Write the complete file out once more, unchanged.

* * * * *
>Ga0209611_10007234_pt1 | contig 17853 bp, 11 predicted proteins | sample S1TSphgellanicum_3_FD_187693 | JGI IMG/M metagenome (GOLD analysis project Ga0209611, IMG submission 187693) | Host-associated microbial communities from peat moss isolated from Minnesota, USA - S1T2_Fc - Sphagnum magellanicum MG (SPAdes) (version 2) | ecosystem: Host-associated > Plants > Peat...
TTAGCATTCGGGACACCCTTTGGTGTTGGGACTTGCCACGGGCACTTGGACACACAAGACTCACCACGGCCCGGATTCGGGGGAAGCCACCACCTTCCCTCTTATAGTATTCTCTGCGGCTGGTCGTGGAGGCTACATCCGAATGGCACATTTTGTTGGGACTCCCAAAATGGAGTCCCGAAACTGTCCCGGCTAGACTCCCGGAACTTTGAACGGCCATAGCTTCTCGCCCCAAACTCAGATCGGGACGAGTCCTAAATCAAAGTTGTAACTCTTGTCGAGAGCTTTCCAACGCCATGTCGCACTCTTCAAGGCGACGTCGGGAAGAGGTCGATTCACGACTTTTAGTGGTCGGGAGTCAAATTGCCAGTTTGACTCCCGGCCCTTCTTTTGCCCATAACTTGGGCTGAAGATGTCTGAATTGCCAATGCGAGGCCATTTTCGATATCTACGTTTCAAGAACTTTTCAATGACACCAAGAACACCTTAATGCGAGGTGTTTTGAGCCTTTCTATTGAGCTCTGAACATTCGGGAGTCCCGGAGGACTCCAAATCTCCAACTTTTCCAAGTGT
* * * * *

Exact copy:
>Ga0209611_10007234_pt1 | contig 17853 bp, 11 predicted proteins | sample S1TSphgellanicum_3_FD_187693 | JGI IMG/M metagenome (GOLD analysis project Ga0209611, IMG submission 187693) | Host-associated microbial communities from peat moss isolated from Minnesota, USA - S1T2_Fc - Sphagnum magellanicum MG (SPAdes) (version 2) | ecosystem: Host-associated > Plants > Peat...
TTAGCATTCGGGACACCCTTTGGTGTTGGGACTTGCCACGGGCACTTGGACACACAAGACTCACCACGGCCCGGATTCGGGGGAAGCCACCACCTTCCCTCTTATAGTATTCTCTGCGGCTGGTCGTGGAGGCTACATCCGAATGGCACATTTTGTTGGGACTCCCAAAATGGAGTCCCGAAACTGTCCCGGCTAGACTCCCGGAACTTTGAACGGCCATAGCTTCTCGCCCCAAACTCAGATCGGGACGAGTCCTAAATCAAAGTTGTAACTCTTGTCGAGAGCTTTCCAACGCCATGTCGCACTCTTCAAGGCGACGTCGGGAAGAGGTCGATTCACGACTTTTAGTGGTCGGGAGTCAAATTGCCAGTTTGACTCCCGGCCCTTCTTTTGCCCATAACTTGGGCTGAAGATGTCTGAATTGCCAATGCGAGGCCATTTTCGATATCTACGTTTCAAGAACTTTTCAATGACACCAAGAACACCTTAATGCGAGGTGTTTTGAGCCTTTCTATTGAGCTCTGAACATTCGGGAGTCCCGGAGGACTCCAAATCTCCAACTTTTCCAAGTGT